Ivermectin is an antiparasitic agent derived from avermectins used to treat infestations which include head lice, scabies, onchocerciasis, tropical pulmonary eosinophilia and lymphatic filariasis. It comes as both topical and oral preparations. In veterinary medicine, ivermectin is used to prevent and treat parasitic worms.

Ivermectin was first discovered in 1975 and has been used since 1981. A Nobel Prize was awarded to William Campbell and Satoshi Ōmura for its discovery and its applications. It is a key part of the World Health Organisation’s Onchocerciasis Eradication Program.

Ivermectin causes paralysis of the parasite’s musculature by binding to glutamate-gated chloride channels in the invertebrate nerve and muscle cells, opening the channels and increasing cell wall permeability. This increases the flow of chloride ions to hyperpolarize the cell membranes resulting in the paralysis.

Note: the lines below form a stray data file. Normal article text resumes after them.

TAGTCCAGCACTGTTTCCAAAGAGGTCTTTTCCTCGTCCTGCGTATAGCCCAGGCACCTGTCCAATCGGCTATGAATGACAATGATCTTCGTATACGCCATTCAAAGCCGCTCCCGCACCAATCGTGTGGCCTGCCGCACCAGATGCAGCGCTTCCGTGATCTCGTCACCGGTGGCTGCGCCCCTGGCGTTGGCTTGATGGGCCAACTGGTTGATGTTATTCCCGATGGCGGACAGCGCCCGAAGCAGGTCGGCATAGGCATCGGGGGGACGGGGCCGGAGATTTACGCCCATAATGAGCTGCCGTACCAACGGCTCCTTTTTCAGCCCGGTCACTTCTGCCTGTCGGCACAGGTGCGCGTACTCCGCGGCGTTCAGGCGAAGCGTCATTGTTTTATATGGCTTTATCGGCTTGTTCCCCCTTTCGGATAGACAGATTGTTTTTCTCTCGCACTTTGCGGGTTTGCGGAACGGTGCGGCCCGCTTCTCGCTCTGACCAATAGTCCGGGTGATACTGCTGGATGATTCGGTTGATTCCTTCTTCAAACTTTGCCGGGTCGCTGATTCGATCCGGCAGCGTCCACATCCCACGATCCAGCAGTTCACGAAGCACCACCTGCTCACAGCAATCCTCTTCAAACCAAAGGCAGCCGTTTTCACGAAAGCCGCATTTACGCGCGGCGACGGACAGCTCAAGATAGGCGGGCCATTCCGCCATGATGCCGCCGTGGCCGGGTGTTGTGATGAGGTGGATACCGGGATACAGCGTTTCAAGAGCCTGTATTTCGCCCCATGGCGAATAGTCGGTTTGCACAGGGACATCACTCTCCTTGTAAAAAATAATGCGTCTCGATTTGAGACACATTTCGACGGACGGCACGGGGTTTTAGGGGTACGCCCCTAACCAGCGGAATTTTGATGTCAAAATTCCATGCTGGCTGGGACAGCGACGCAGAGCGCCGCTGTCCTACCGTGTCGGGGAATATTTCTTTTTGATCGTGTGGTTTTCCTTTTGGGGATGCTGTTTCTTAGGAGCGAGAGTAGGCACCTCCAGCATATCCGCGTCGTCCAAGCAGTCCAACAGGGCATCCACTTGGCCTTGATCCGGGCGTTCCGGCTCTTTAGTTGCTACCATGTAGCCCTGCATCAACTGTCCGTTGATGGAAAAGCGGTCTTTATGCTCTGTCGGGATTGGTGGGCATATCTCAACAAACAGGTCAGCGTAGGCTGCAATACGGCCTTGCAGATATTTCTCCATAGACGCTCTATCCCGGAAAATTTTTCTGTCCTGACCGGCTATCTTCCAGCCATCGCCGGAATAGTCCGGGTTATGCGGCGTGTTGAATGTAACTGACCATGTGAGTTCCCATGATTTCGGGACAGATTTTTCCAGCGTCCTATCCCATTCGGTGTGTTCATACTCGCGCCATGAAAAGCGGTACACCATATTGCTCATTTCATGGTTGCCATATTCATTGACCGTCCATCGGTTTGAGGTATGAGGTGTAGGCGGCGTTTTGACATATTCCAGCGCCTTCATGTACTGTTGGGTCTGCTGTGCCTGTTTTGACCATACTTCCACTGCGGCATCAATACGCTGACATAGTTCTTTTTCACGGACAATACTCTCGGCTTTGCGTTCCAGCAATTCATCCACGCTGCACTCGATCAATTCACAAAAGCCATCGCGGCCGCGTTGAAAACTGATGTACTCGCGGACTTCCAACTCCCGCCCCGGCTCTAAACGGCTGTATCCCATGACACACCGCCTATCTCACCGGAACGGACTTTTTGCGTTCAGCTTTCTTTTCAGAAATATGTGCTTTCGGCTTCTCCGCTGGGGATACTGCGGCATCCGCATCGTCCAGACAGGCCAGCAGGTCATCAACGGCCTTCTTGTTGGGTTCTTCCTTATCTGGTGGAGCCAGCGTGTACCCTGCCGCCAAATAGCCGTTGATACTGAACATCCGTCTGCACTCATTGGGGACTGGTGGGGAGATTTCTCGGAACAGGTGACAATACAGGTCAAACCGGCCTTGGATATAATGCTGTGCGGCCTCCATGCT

It is metabolized in the liver by CYP450-3A47 with a plasma half-life of 16 hours and excreted almost exclusively in the faeces over an estimated 12 days.

Side effects include a transient tachycardia, fever, nausea, itching, and skin rash (when taken orally); red eyes, dry skin, and burning skin (when used topically for head lice)

Brand names: Heartgard (USA), Sklice (USA) and Stromectol (USA, NZ), Mectizan (Merck, Canada)
Chemical formula: C48H74O14

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